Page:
Abbot of Clairvaux
Bernard was born at the castle of Fontaines, in Burgundy near Dijon, in 1090. The grace of his person and the vigor of his intellect filled his parents with the highest hopes, and the world lay bright and smiling before him. But Bernard renounced it forever to join the monks of Citeaux, a few miles distant. Four of his brothers and a group of friends, thirty young Christians in all, went when he did to Citeaux, leaving the youngest brother, Nivard, to be the mainstay of his father in his old age. You will now be heir to everything, they said to him as they departed. Yes, said the boy; you leave me the earth, and keep heaven for yourselves; do you consider that fair? And he too left the world. At length their aged father came also, exchanging wealth and honor for the poverty of a monk in the monastery of Clairvaux, which Bernard with a band of monks founded in the diocese of Langres in 1115. One sister alone remained behind; she was married, and loved the world and its pleasures. Splendidly clothed, one day she came to visit Bernard, and he refused to see her. He finally consented to do so, not as her brother but as the minister of Christ. The words he then spoke moved her so deeply that two years later she retired to a convent with her husband’s consent, dying later in the reputation of sanctity.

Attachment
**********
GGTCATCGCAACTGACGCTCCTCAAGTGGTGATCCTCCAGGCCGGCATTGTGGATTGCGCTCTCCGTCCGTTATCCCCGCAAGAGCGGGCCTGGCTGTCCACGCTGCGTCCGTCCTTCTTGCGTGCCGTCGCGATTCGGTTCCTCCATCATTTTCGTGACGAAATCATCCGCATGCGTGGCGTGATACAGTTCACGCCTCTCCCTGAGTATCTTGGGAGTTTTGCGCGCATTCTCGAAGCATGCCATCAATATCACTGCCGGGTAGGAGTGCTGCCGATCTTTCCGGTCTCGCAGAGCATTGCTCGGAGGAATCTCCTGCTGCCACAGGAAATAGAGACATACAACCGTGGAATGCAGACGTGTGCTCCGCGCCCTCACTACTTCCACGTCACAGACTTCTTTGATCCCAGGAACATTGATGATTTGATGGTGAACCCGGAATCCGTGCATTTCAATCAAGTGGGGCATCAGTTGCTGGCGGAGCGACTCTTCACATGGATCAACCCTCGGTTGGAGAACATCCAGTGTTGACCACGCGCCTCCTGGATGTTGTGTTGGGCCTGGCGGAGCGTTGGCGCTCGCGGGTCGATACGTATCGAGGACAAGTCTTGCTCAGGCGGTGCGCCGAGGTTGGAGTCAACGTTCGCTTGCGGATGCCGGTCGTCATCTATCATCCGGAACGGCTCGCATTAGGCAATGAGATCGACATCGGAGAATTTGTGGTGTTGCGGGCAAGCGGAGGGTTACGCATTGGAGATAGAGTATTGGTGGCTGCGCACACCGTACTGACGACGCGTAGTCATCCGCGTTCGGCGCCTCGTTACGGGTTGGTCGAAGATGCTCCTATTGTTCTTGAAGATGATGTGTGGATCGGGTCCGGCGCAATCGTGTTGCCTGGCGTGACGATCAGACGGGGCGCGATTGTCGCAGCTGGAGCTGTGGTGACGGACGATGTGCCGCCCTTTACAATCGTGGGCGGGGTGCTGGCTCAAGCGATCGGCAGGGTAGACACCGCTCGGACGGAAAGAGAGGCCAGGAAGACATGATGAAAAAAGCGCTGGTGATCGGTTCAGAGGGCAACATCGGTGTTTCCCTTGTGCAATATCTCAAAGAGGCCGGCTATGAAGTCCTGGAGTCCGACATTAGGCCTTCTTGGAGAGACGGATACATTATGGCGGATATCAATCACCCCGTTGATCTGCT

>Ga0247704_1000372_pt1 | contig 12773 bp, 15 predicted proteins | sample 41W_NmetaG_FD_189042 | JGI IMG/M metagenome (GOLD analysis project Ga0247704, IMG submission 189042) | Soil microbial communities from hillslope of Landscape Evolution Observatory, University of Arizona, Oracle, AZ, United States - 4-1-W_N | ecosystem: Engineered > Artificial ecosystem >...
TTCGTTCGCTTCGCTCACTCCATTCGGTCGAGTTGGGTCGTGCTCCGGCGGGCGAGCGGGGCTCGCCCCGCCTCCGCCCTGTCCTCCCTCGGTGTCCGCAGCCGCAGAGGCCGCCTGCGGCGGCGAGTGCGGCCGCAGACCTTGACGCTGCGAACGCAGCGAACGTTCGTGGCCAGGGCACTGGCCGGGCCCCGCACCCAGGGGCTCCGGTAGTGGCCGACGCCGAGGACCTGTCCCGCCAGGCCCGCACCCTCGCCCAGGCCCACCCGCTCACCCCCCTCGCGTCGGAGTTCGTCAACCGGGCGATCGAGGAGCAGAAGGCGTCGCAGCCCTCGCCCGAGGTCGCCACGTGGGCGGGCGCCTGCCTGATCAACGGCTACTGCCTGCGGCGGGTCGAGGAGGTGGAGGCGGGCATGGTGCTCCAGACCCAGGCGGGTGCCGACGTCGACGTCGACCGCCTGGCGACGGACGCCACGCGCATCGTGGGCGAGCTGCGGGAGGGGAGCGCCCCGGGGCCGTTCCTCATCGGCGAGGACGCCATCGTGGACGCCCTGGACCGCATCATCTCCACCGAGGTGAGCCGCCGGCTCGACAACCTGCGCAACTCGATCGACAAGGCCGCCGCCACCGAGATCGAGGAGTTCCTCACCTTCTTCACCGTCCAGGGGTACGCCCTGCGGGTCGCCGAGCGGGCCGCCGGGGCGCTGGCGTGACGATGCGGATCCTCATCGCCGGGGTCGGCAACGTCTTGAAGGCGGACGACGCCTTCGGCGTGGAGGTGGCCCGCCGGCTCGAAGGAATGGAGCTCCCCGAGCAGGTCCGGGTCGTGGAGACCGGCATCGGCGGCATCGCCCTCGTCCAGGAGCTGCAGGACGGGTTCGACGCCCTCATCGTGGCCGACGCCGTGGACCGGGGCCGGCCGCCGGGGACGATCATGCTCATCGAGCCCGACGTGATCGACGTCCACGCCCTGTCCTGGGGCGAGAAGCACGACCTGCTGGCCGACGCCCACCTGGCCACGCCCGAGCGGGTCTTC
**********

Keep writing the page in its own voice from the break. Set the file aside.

Bernard’s holy example attracted so many novices that many other monasteries had to be built. Unsparing for himself, he at first expected too much of his monks, who were disheartened by his severity. Soon perceiving his error, he led them forward to wonderful perfection by the sweetness of his correction and the mildness of his government.
In spite of his desire to remain secluded, the fame of his sanctity spread far and wide, and many dioceses asked for him as their bishop. Through the help of Pope Eugenius III, his former subject, he escaped this dignity. Nonetheless, his retirement was continually invaded. The poor and the weak sought his protection; bishops, kings, and popes applied to him for advice; and at length Pope Eugenius himself ordered him to preach the crusade. By his fervor, eloquence, and miracles Bernard kindled the enthusiasm of Christendom, and two large armies were organized. Their defeat was only due, said the Saint, to their sins, but many had saved their souls by their dedication to the glory of God. Bernard died in 1153. His very precious writings have earned for him the title of the last Father of the Holy Church and one of its most famous Doctors.
Reflection: Saint Bernard used to say to those who applied for admission to the monastery, If you desire to enter here, leave at the threshold the body you have brought with you from the world; here there is room only for your soul. Every day he asked himself the question: Why have you come here, Bernard?
Little Pictorial Lives of the Saints, a compilation based on Butler’s Lives of the Saints and other sources by John Gilmary Shea (Benziger Brothers: New York, 1894).